Myths play a useful role in our life. They help to simplify and present a story that build shared understanding and insight.
One way of thinking about myths is that they are ‘fanciful fiction’ which help us make sense of the world. We must remember that they are not reality, they reflect a widely held but false belief.
The role of workplace myths
The world of work also has its ‘myths’ which are the shorthand that guide and influence the management of business.
I want to focus in a series of post on some of the common myths about change management in order to challenge our thinking on how we approach the need to change our business approach or model.
Why are change management myths self-limiting?
If your business holds onto ‘false beliefs’ about change management then you are likely to be blindsided by failing to plan and manage any new initiative or project. So lets explore some of these myths and confront them head on in our change management journey.
Do we need leadership in change management
For change to happen it must be led, so who gets to set and lead change in the workplace?
There has been some discussion that for too long we have relied on outside experts to guide our change management journey or that we try to straddle two competing approaches to change that assign leadership differently. Both discussions focus on the importance of leadership to achieving success in introducing change.
This leadership inevitable by default falls to managers. We can’t assume however that by embracing the role of ‘the leader’ as the protagonist and driver of change that our leaders (read managers) have the skills to take on the role.
Making change happen is NOT an innate skill of all leaders
In nursing we often used to talk about senior nursing managers being promoted based on their clinical and caring skills but failing to have the necessary ‘management’ skills. This insight reflects the reality that you can be promoted to a management position but still have a way to go before you all the skills necessary to successfully ‘own’ the role.
The same could be said for managers and change management skills – knowing how to successfully bring about change is a skill which will distinguish you from your colleagues and stand you in good stead.
Cultivating and developing your change management skill and leadership style will help you lead and drive change. So what are some of the key change management leadership skills worth developing. I’ve put together four worth your consideration
#1 Have an ear to the ground
Don’t surround yourself with ‘supporters’ who are all saying the same thing. Get out and about and listen to what your colleagues throughout the organisation as saying about the change initiative.It is not always going to be easy to ‘listen into’ the vibe or views of all levels of your organisation so your job is to develop strategies to gather input (anonymous or otherwise), listen to the chatter at key break or social events, dig into what is behind seemingly innocuous questions at Q & A sessions, and engage with the naysayers to get a better understanding of their resistance.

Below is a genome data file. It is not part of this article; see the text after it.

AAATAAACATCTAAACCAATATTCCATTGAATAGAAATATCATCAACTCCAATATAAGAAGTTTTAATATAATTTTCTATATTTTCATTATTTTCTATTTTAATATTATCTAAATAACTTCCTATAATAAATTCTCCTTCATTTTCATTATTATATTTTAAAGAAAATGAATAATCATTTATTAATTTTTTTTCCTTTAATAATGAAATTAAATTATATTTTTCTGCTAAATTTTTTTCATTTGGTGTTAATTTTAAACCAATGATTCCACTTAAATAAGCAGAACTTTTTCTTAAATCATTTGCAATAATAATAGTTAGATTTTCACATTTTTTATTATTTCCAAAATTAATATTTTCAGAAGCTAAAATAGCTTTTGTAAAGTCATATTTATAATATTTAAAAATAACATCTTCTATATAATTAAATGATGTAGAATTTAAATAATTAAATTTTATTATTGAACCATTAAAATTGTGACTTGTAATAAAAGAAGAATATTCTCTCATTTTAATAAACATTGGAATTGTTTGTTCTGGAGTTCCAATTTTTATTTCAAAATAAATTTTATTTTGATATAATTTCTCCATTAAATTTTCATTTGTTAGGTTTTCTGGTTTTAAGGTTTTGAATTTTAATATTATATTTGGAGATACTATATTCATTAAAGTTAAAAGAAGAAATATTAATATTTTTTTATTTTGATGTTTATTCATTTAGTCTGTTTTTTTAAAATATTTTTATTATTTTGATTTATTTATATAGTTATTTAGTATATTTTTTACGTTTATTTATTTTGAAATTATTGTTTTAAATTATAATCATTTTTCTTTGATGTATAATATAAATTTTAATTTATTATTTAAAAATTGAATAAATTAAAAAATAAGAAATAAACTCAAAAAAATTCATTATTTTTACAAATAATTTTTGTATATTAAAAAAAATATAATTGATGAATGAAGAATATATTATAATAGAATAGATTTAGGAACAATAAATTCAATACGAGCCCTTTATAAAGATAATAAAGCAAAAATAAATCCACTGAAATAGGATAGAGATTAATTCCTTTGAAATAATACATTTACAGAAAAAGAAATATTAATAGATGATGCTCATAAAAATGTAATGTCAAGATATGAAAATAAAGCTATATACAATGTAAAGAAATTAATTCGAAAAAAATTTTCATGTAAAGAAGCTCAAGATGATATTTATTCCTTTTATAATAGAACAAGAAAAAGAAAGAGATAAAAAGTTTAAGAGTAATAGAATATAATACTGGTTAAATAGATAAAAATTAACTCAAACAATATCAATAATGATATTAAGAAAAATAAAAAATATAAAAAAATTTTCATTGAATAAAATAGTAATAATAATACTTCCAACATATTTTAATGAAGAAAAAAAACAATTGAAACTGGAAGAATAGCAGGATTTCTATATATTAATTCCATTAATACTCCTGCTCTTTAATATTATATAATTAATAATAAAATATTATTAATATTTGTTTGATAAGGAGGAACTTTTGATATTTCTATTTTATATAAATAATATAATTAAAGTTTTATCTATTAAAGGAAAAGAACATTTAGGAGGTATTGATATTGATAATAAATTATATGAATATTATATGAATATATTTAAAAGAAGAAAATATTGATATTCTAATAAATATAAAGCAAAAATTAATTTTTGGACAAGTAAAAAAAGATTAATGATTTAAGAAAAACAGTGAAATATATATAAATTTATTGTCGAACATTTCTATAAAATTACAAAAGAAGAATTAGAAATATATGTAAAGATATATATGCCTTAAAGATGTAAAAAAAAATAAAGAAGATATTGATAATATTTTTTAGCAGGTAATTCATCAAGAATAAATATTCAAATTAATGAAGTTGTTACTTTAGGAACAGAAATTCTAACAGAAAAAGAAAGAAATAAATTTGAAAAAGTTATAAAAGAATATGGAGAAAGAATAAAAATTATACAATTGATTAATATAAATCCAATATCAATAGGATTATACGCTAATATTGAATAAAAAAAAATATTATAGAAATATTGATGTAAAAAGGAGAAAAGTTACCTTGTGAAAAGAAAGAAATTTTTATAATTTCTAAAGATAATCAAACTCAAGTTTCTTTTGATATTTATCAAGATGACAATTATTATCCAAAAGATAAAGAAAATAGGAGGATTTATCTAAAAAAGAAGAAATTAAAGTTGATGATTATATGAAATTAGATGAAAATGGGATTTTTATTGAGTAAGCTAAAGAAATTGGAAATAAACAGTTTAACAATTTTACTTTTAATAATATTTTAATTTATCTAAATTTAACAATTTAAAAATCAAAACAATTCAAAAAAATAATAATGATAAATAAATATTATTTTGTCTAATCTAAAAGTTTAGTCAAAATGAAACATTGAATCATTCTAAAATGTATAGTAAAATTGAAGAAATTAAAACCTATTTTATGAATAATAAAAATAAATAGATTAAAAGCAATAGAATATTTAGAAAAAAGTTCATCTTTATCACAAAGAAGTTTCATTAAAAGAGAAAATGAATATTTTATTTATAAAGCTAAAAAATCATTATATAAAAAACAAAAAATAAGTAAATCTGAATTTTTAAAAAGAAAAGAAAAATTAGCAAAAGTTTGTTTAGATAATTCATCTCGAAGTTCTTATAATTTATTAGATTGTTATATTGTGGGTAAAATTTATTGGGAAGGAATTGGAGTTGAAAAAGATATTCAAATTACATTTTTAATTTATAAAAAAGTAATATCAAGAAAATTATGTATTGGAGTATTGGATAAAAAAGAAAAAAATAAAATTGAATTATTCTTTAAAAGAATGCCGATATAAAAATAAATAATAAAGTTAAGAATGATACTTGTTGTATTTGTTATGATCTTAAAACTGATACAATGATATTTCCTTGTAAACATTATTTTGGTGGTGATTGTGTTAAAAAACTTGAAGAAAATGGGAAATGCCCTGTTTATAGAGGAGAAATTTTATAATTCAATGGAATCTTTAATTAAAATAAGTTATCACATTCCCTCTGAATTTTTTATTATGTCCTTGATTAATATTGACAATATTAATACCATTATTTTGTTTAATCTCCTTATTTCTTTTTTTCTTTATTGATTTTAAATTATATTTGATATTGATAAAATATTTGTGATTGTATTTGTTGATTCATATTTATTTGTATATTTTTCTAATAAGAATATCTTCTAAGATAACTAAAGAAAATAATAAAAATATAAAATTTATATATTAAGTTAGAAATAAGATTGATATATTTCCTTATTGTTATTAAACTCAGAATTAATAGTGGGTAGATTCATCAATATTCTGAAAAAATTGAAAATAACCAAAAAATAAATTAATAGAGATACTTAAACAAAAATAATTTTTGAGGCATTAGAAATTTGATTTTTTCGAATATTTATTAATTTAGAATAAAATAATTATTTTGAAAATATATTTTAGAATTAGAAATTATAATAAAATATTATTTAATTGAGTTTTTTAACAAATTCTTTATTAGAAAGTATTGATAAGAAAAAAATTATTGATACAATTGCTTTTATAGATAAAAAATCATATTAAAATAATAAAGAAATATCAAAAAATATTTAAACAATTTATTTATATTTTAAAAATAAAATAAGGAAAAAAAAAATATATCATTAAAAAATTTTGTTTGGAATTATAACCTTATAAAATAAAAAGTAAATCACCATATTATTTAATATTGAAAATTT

The key here is confronting the reality of the change, warts and all. Not everyone will embrace a change initiative. You need to understand this reaction and plan to address it in your messaging of the vision.
#2 Recognise and work with the winners and losers
In any change there are ‘winners’ and ‘losers’ and knowing who these are, what the nature of the gains and loses are and working with them to make the best of the change at an individual and organisational level.
This is a bit like playing the politics of workplace change. Knowing the real or perceived impact on a change and being prepared for, and genuinely building solutions, will go a long way to smoothing the way for the change.
#3 Stay on target – reinforce the strategy that is driving change
The imperative for change is often driven from strategy. Your business strategy is your planned response to changing strategic drivers such as market, people, profits, market share or regulation and often involves a change in business practice or systems.
Change management should revisit and reinforce the strategy and visions behind the change to give it a larger meaning and relevance to staff throughout the organisation. This is akin to aligning the organisation to the strategy.
#4 Confront the ambiguity and uncertainty of change
Change brings uncertainty and will often challenge and be confronting to those managers who are used to ‘having all the answers’ and being in control.
Adopting a more flexible and less determined approach to workplace challenges as you roll out change will support and encourage new solutions to the necessary business process re-engineering that is necessary to support the change.
So while making change happen is not an innate skill there are many ways that leaders can hone and develop the skills necessary to support strategic and business change.
Are you struggling with introducing change or simply want to support your managers in bringing about change? Contact me for more information and assistance.
Never give up, for that is just the place and time that the tide will turn. Harriet